Bottom line: It’s a Point A-to-Point B car — reliable, safe and reasonably fuel-efficient, listed at 26 miles per gallon in the city and 34 on the highway.

Prognosis: The Corolla, which has been around for 40 years, will only get better as competition for small-car sales increases. In the near future, look for it to add a bit of cosmetic pizazz to complement its blue-jeans reliability.

Ride, acceleration and handling: The Corolla gets decent marks in all three.

Head-turning quotient: Blah.

Body style/layout: The Toyota Corolla is a compact, front-engine, front-wheel-drive economy sedan available in the United States in three trim levels — the base L, popularly equipped LE and more upscale S.

Engine/transmission: The Corolla comes with a standard 1.8-liter, 16-valve in-line four-cylinder engine with variable valve timing (132 horsepower, 128 foot-pounds of torque). It is linked to a standard four-speed automatic transmission that also can be shifted manually.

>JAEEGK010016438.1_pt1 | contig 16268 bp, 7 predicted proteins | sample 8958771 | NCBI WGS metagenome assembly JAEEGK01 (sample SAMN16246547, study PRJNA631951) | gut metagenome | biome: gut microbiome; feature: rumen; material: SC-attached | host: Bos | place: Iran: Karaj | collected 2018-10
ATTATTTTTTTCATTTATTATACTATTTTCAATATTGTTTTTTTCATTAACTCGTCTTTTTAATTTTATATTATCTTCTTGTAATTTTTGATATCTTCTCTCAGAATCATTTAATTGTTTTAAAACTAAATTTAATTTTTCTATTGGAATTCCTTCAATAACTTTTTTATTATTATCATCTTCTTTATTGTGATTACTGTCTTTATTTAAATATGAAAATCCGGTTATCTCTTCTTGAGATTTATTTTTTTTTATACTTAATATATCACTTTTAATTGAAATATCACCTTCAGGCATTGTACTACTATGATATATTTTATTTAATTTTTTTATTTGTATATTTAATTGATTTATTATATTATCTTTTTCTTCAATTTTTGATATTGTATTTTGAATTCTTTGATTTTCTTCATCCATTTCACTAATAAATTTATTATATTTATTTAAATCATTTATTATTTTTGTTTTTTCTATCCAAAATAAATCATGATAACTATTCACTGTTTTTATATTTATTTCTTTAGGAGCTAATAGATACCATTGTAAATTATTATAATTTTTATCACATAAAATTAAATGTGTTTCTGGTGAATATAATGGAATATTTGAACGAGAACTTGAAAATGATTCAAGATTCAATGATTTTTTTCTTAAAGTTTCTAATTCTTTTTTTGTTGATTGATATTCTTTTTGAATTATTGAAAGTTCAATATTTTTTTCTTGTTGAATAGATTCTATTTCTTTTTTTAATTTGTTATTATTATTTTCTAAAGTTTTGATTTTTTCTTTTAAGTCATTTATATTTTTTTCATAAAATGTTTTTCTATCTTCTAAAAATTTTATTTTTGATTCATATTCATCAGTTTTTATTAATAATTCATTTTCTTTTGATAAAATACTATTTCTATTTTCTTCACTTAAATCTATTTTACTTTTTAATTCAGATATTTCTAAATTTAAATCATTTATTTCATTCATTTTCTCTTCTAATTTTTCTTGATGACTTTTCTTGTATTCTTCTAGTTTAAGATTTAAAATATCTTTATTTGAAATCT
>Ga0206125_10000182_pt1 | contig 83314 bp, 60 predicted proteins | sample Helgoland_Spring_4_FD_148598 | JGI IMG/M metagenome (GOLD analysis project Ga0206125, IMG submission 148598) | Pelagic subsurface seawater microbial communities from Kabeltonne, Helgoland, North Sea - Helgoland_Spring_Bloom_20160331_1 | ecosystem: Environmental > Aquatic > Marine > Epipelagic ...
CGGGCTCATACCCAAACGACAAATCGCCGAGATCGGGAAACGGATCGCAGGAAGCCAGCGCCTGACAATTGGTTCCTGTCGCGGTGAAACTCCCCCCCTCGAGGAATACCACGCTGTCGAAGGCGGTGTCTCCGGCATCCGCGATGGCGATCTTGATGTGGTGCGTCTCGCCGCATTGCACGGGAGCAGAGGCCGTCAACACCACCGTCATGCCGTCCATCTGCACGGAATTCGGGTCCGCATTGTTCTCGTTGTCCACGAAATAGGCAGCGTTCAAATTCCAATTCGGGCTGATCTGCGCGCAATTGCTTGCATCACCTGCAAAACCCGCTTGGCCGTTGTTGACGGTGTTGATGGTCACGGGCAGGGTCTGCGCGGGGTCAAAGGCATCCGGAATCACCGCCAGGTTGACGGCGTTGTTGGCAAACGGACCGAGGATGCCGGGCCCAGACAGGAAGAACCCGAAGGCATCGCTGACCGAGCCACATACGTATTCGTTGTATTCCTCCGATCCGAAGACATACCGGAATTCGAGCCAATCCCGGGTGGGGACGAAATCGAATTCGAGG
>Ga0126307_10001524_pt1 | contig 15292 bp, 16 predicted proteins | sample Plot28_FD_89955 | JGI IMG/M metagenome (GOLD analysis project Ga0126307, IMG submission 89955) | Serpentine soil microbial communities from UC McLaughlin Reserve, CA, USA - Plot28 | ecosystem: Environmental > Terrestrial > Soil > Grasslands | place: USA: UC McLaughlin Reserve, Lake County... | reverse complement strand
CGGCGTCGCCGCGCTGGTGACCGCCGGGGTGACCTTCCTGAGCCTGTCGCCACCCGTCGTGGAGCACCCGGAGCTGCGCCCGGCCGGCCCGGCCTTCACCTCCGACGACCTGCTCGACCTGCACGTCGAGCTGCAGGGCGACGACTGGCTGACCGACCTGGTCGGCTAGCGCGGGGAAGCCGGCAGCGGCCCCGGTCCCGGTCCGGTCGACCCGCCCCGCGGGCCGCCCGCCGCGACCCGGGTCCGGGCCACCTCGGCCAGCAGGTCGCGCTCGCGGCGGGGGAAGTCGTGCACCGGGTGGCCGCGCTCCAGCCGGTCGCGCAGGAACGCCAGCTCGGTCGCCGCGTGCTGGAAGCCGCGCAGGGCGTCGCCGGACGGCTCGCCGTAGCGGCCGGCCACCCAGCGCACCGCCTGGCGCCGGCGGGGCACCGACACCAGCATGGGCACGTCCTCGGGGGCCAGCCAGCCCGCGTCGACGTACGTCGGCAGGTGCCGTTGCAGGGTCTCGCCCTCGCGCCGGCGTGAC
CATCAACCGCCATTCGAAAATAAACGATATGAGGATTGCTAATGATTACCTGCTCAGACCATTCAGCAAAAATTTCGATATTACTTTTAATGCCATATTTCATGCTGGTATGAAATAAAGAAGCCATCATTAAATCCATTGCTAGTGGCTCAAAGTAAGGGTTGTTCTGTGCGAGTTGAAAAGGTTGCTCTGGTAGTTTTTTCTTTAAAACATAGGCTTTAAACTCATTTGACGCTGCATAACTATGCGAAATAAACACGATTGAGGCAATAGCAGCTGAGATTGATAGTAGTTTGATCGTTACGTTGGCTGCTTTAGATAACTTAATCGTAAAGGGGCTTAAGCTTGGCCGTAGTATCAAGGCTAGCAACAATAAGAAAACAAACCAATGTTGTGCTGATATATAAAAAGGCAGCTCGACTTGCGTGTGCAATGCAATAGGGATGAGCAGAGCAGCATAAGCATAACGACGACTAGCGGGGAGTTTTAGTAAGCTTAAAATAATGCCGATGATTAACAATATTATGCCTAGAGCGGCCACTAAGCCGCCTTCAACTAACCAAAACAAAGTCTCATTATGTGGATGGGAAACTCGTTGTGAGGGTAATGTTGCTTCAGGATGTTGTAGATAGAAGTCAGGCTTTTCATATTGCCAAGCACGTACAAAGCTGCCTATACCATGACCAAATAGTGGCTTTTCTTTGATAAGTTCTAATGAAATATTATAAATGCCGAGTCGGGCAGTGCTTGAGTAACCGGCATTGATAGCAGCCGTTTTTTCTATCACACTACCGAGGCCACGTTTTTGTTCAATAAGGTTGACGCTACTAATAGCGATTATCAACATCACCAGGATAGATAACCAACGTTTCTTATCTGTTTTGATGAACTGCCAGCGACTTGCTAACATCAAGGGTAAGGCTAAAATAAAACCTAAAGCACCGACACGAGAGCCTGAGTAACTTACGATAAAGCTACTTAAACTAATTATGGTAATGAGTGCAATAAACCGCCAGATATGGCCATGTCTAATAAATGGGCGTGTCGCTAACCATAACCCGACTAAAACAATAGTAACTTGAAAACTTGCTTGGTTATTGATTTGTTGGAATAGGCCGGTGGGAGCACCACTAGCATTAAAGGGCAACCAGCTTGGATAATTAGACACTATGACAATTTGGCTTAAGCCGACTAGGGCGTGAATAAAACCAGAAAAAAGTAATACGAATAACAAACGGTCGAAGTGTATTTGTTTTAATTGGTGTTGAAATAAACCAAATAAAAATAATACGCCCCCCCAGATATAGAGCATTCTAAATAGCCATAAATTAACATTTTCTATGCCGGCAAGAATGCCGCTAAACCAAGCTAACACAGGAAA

Capacities: There are seats for five people. Cargo space is sufficient to carry one week’s worth of groceries for a family of five. Fuel capacity is 13.2 gallons (regular grade is recommended).

Mileage: In highway runs at home in Virginia, I averaged 32 miles per gallon — okay, but in no way impressive for a small car.

Safety: Standard equipment includes ventilated front disc and rear drum brakes; emergency braking assistance; electronic brake-force distribution; four-wheel anti-lock brake protection; electronic stability and traction control; and head air bags.

Price: Prices for 2013 Toyota Corolla models range from $16,230 for the base L to $18,230 for top-of-the-line S. Still a good deal.